Iran and Iraq may join North Korea in presenting a ballistic missile threat to the mainland United States within the next 10 years, according to a declassified version of a new national intelligence estimate released yesterday.
In the next few years, Iran "could" test an ICBM capable of delivering a small, nonnuclear payload to the United States using technology and assistance it has received from Russia, according to the report by the CIA and other members of the U.S. intelligence community. "In the last half of the next decade," the report adds, Tehran could test a ballistic missile capable of carrying a nuclear-weapon-sized payload to most of the United States.
Iraq, according to the report, could test a North Korean-type ICBM that could hit the United States in the next 10 years, "depending on the level of foreign assistance." Analysts differ, however, on whether it would take 10 or 15 years before the Iraqis could test an ICBM that could carry a nuclear warhead.
The report is an outgrowth of a controversy that developed two years ago, when Congress criticized a national intelligence estimate that appeared to underestimate the ballistic missile threats facing the United States.
In July 1998, a commission headed by former defense secretary Donald Rumsfeld criticized the earlier analyses and forced a revision in analytical approach. The intelligence community was further embarrassed several months later after North Korea launched an unexpected three-stage missile, called the Taepo Dong-1, which unsuccessfully attempted to put a payload in space.
North Korea was described in the report released yesterday as being able to convert the Taepo Dong-1 to an intercontinental missile, but the experts said it was more likely a larger model, the Taepo Dong-2, would be used to carry a warhead to the United States. The analysts wrote that the North Koreans could test the larger missile "at any time," but it could be delayed "for political reasons." U.S., Japanese and South Korean officials are attempting to get Pyongyang to delay its testing in return for financial and agricultural aid.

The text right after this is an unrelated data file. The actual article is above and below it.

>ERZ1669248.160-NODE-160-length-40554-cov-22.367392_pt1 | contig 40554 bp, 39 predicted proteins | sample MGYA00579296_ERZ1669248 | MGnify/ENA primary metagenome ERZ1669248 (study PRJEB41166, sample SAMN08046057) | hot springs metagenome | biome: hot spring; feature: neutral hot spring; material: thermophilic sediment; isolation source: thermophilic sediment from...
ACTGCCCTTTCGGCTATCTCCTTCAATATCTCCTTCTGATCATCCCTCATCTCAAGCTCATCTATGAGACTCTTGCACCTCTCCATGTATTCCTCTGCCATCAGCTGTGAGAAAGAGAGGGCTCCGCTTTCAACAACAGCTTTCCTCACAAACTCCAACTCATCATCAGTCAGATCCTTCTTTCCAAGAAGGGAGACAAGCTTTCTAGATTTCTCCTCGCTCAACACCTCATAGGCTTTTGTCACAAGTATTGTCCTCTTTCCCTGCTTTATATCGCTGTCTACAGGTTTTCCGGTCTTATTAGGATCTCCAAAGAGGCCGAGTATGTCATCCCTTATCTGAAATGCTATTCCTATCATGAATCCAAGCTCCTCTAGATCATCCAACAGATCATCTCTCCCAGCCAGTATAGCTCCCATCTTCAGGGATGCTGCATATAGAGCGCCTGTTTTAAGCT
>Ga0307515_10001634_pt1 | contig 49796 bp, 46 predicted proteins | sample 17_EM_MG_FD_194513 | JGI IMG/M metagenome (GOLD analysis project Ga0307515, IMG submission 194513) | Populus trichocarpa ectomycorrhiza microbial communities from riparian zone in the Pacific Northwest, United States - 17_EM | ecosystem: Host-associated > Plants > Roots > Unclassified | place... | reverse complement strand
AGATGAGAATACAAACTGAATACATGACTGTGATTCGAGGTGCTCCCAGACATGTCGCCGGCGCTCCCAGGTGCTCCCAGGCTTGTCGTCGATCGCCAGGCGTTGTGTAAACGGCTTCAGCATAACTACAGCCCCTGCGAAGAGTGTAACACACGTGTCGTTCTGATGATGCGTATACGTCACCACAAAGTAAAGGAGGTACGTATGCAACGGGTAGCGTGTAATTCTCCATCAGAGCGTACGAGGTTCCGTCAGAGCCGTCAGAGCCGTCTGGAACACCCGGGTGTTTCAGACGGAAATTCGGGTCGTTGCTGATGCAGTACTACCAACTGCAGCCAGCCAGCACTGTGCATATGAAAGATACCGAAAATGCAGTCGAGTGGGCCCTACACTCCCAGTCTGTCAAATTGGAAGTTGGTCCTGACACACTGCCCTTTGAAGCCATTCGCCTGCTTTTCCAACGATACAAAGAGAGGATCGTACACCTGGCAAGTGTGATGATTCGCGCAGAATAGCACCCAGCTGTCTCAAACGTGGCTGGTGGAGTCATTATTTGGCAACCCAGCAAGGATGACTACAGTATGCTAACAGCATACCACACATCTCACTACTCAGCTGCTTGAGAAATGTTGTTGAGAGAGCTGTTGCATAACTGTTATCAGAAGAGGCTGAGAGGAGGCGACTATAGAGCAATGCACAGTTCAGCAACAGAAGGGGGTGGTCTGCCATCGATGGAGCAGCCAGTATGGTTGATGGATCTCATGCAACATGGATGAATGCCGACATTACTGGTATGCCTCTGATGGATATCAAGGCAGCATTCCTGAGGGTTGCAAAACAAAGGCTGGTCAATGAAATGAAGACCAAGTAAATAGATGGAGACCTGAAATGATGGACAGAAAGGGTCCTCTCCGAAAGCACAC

The ballistic missile report, which is mandated by Congress, could increase support for calls for President Clinton to approve next year building a limited missile defense to protect the United States against an attack. Deputy Secretary of State Strobe Talbott went to Moscow this week for talks with the Russian government about a U.S. plan for building a 100-missile defense site in Alaska--a deployment that would require changes in the 1972 ABM Treaty.
The intelligence analysts concluded that North Korea, Iran and Iraq are building their ICBM forces mainly for "coercive diplomacy" and to deter preemptive U.S. use of its far larger nuclear missile forces against them.
A senior intelligence official who participated in the study said yesterday that the spread of medium-range missiles "has created an immediate, serious and growing threat to U.S. forces."
The report noted that Russian forces will "decrease dramatically--well below arms control limits--primarily because of budget restraints."
By 2015, according to the report, China "will likely have tens of missiles targeted against the United States" with small nuclear warheads "in part influenced by U.S. technology gained through espionage."